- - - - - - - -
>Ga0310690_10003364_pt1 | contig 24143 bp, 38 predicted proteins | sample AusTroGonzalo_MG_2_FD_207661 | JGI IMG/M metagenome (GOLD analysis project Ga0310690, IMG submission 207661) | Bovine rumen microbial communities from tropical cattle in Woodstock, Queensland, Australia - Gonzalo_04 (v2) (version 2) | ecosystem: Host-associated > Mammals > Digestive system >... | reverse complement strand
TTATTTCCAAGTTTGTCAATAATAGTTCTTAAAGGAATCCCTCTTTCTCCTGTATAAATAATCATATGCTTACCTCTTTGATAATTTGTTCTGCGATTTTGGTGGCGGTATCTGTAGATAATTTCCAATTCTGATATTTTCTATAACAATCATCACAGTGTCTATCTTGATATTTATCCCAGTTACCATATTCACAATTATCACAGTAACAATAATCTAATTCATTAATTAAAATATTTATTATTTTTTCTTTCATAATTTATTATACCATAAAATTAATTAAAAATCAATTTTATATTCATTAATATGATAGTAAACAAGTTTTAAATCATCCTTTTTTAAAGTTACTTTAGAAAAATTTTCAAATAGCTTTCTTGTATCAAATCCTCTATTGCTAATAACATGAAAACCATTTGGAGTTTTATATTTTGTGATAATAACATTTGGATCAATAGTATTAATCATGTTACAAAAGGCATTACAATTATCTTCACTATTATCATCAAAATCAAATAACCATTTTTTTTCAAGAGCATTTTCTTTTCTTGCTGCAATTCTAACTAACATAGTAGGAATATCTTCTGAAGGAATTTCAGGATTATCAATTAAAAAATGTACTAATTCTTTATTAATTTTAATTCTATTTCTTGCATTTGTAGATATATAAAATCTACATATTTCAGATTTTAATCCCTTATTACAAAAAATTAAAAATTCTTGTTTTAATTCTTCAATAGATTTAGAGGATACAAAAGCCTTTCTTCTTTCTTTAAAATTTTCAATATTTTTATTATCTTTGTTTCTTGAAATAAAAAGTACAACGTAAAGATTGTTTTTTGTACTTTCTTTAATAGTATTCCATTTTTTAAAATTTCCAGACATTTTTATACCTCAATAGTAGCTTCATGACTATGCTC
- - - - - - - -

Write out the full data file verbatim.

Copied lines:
>Ga0310690_10003364_pt1 | contig 24143 bp, 38 predicted proteins | sample AusTroGonzalo_MG_2_FD_207661 | JGI IMG/M metagenome (GOLD analysis project Ga0310690, IMG submission 207661) | Bovine rumen microbial communities from tropical cattle in Woodstock, Queensland, Australia - Gonzalo_04 (v2) (version 2) | ecosystem: Host-associated > Mammals > Digestive system >... | reverse complement strand
TTATTTCCAAGTTTGTCAATAATAGTTCTTAAAGGAATCCCTCTTTCTCCTGTATAAATAATCATATGCTTACCTCTTTGATAATTTGTTCTGCGATTTTGGTGGCGGTATCTGTAGATAATTTCCAATTCTGATATTTTCTATAACAATCATCACAGTGTCTATCTTGATATTTATCCCAGTTACCATATTCACAATTATCACAGTAACAATAATCTAATTCATTAATTAAAATATTTATTATTTTTTCTTTCATAATTTATTATACCATAAAATTAATTAAAAATCAATTTTATATTCATTAATATGATAGTAAACAAGTTTTAAATCATCCTTTTTTAAAGTTACTTTAGAAAAATTTTCAAATAGCTTTCTTGTATCAAATCCTCTATTGCTAATAACATGAAAACCATTTGGAGTTTTATATTTTGTGATAATAACATTTGGATCAATAGTATTAATCATGTTACAAAAGGCATTACAATTATCTTCACTATTATCATCAAAATCAAATAACCATTTTTTTTCAAGAGCATTTTCTTTTCTTGCTGCAATTCTAACTAACATAGTAGGAATATCTTCTGAAGGAATTTCAGGATTATCAATTAAAAAATGTACTAATTCTTTATTAATTTTAATTCTATTTCTTGCATTTGTAGATATATAAAATCTACATATTTCAGATTTTAATCCCTTATTACAAAAAATTAAAAATTCTTGTTTTAATTCTTCAATAGATTTAGAGGATACAAAAGCCTTTCTTCTTTCTTTAAAATTTTCAATATTTTTATTATCTTTGTTTCTTGAAATAAAAAGTACAACGTAAAGATTGTTTTTTGTACTTTCTTTAATAGTATTCCATTTTTTAAAATTTCCAGACATTTTTATACCTCAATAGTAGCTTCATGACTATGCTC